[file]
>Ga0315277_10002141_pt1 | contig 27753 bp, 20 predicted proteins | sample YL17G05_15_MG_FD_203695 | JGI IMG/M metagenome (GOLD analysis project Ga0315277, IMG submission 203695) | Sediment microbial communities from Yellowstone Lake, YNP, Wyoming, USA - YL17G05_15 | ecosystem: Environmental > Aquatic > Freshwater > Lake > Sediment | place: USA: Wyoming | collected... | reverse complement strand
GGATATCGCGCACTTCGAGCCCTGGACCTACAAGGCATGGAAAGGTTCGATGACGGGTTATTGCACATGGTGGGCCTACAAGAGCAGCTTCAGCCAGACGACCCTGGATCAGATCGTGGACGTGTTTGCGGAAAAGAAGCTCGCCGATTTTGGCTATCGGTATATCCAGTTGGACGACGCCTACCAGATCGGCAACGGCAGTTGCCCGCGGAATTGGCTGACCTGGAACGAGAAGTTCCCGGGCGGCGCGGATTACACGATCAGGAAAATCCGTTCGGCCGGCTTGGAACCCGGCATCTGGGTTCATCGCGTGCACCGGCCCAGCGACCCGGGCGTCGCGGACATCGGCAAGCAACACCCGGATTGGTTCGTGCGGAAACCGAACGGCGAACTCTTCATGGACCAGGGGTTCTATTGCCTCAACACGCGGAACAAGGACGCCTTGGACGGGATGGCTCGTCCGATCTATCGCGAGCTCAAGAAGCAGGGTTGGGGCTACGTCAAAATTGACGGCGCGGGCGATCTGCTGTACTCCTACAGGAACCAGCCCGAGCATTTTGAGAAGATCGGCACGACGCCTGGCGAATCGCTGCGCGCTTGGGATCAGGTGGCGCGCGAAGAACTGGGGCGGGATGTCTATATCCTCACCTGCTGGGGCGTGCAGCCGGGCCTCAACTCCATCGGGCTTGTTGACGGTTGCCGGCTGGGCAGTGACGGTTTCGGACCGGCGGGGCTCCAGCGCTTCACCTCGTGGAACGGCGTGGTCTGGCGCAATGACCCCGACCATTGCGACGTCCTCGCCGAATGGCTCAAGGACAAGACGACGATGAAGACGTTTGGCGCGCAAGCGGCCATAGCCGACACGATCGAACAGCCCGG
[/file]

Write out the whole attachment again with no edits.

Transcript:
>Ga0315277_10002141_pt1 | contig 27753 bp, 20 predicted proteins | sample YL17G05_15_MG_FD_203695 | JGI IMG/M metagenome (GOLD analysis project Ga0315277, IMG submission 203695) | Sediment microbial communities from Yellowstone Lake, YNP, Wyoming, USA - YL17G05_15 | ecosystem: Environmental > Aquatic > Freshwater > Lake > Sediment | place: USA: Wyoming | collected... | reverse complement strand
GGATATCGCGCACTTCGAGCCCTGGACCTACAAGGCATGGAAAGGTTCGATGACGGGTTATTGCACATGGTGGGCCTACAAGAGCAGCTTCAGCCAGACGACCCTGGATCAGATCGTGGACGTGTTTGCGGAAAAGAAGCTCGCCGATTTTGGCTATCGGTATATCCAGTTGGACGACGCCTACCAGATCGGCAACGGCAGTTGCCCGCGGAATTGGCTGACCTGGAACGAGAAGTTCCCGGGCGGCGCGGATTACACGATCAGGAAAATCCGTTCGGCCGGCTTGGAACCCGGCATCTGGGTTCATCGCGTGCACCGGCCCAGCGACCCGGGCGTCGCGGACATCGGCAAGCAACACCCGGATTGGTTCGTGCGGAAACCGAACGGCGAACTCTTCATGGACCAGGGGTTCTATTGCCTCAACACGCGGAACAAGGACGCCTTGGACGGGATGGCTCGTCCGATCTATCGCGAGCTCAAGAAGCAGGGTTGGGGCTACGTCAAAATTGACGGCGCGGGCGATCTGCTGTACTCCTACAGGAACCAGCCCGAGCATTTTGAGAAGATCGGCACGACGCCTGGCGAATCGCTGCGCGCTTGGGATCAGGTGGCGCGCGAAGAACTGGGGCGGGATGTCTATATCCTCACCTGCTGGGGCGTGCAGCCGGGCCTCAACTCCATCGGGCTTGTTGACGGTTGCCGGCTGGGCAGTGACGGTTTCGGACCGGCGGGGCTCCAGCGCTTCACCTCGTGGAACGGCGTGGTCTGGCGCAATGACCCCGACCATTGCGACGTCCTCGCCGAATGGCTCAAGGACAAGACGACGATGAAGACGTTTGGCGCGCAAGCGGCCATAGCCGACACGATCGAACAGCCCGG